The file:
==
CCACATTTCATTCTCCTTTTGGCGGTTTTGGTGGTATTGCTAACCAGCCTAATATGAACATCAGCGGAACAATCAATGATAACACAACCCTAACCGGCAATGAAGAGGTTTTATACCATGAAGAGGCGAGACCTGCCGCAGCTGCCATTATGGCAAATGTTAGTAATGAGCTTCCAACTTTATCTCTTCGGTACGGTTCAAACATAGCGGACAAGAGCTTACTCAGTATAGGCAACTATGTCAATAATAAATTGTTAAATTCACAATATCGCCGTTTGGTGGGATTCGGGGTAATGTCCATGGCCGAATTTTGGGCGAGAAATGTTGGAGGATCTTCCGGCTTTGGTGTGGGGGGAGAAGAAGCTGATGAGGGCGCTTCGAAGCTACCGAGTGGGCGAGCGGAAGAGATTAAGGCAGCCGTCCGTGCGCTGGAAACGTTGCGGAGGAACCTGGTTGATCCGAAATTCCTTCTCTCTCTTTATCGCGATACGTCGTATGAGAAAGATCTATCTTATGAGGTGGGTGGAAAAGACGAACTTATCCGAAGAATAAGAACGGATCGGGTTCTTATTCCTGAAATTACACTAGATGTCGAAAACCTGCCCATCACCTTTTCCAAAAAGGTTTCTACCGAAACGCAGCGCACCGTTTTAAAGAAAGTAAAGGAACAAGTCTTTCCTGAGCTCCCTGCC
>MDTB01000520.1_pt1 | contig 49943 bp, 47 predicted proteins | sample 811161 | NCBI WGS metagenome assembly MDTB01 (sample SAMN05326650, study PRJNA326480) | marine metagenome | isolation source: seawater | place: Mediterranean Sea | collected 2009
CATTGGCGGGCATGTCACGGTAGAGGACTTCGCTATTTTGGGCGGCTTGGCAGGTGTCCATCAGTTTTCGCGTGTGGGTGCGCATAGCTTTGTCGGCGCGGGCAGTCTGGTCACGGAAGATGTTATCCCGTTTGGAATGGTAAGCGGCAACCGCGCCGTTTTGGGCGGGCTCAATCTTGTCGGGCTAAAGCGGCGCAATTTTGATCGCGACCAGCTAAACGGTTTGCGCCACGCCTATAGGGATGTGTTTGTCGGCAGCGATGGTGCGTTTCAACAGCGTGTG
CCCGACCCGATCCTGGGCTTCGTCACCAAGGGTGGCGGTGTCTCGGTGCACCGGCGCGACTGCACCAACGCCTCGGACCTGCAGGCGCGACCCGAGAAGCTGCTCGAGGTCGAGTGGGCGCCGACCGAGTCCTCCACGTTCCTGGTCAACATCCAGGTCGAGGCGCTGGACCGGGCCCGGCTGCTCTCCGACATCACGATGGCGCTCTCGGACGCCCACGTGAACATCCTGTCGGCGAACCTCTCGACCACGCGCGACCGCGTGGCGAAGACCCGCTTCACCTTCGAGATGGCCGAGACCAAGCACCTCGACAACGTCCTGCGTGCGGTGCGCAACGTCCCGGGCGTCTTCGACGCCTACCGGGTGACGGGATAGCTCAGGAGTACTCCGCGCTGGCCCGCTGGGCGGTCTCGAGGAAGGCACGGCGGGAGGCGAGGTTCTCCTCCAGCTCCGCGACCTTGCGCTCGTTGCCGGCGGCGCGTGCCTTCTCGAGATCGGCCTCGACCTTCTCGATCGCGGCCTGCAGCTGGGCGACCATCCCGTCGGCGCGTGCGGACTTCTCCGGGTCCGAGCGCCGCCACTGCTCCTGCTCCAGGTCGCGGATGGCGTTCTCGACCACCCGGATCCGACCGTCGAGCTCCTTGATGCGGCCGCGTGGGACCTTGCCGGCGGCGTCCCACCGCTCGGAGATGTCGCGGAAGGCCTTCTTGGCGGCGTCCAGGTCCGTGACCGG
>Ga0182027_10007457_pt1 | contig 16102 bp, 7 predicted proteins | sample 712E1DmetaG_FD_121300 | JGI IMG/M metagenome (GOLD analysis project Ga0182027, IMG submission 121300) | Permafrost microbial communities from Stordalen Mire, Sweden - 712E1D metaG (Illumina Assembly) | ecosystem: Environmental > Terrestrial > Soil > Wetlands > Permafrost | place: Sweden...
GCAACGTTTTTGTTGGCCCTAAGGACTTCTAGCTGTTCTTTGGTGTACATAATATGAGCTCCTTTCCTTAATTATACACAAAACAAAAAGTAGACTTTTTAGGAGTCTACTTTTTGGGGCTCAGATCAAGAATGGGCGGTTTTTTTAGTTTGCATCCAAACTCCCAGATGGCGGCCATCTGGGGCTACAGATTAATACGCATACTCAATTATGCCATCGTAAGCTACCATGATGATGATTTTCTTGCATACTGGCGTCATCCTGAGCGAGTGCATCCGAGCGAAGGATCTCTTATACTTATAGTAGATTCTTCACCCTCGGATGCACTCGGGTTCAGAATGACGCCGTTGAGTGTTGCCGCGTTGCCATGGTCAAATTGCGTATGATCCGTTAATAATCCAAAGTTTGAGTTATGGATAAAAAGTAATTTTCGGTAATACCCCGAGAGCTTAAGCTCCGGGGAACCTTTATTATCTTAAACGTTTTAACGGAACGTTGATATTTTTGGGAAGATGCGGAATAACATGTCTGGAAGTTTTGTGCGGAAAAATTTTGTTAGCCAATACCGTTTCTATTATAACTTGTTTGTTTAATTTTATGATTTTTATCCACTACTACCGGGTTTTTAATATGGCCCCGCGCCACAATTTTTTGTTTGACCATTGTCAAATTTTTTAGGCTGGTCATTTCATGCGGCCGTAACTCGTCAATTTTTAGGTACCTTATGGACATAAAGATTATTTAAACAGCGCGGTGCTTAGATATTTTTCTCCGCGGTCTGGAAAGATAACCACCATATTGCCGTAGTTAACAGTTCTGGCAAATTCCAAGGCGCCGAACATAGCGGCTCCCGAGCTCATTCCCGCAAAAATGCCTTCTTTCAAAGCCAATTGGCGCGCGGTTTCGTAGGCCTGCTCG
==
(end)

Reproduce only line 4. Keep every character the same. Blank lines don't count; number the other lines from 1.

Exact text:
CCCGACCCGATCCTGGGCTTCGTCACCAAGGGTGGCGGTGTCTCGGTGCACCGGCGCGACTGCACCAACGCCTCGGACCTGCAGGCGCGACCCGAGAAGCTGCTCGAGGTCGAGTGGGCGCCGACCGAGTCCTCCACGTTCCTGGTCAACATCCAGGTCGAGGCGCTGGACCGGGCCCGGCTGCTCTCCGACATCACGATGGCGCTCTCGGACGCCCACGTGAACATCCTGTCGGCGAACCTCTCGACCACGCGCGACCGCGTGGCGAAGACCCGCTTCACCTTCGAGATGGCCGAGACCAAGCACCTCGACAACGTCCTGCGTGCGGTGCGCAACGTCCCGGGCGTCTTCGACGCCTACCGGGTGACGGGATAGCTCAGGAGTACTCCGCGCTGGCCCGCTGGGCGGTCTCGAGGAAGGCACGGCGGGAGGCGAGGTTCTCCTCCAGCTCCGCGACCTTGCGCTCGTTGCCGGCGGCGCGTGCCTTCTCGAGATCGGCCTCGACCTTCTCGATCGCGGCCTGCAGCTGGGCGACCATCCCGTCGGCGCGTGCGGACTTCTCCGGGTCCGAGCGCCGCCACTGCTCCTGCTCCAGGTCGCGGATGGCGTTCTCGACCACCCGGATCCGACCGTCGAGCTCCTTGATGCGGCCGCGTGGGACCTTGCCGGCGGCGTCCCACCGCTCGGAGATGTCGCGGAAGGCCTTCTTGGCGGCGTCCAGGTCCGTGACCGG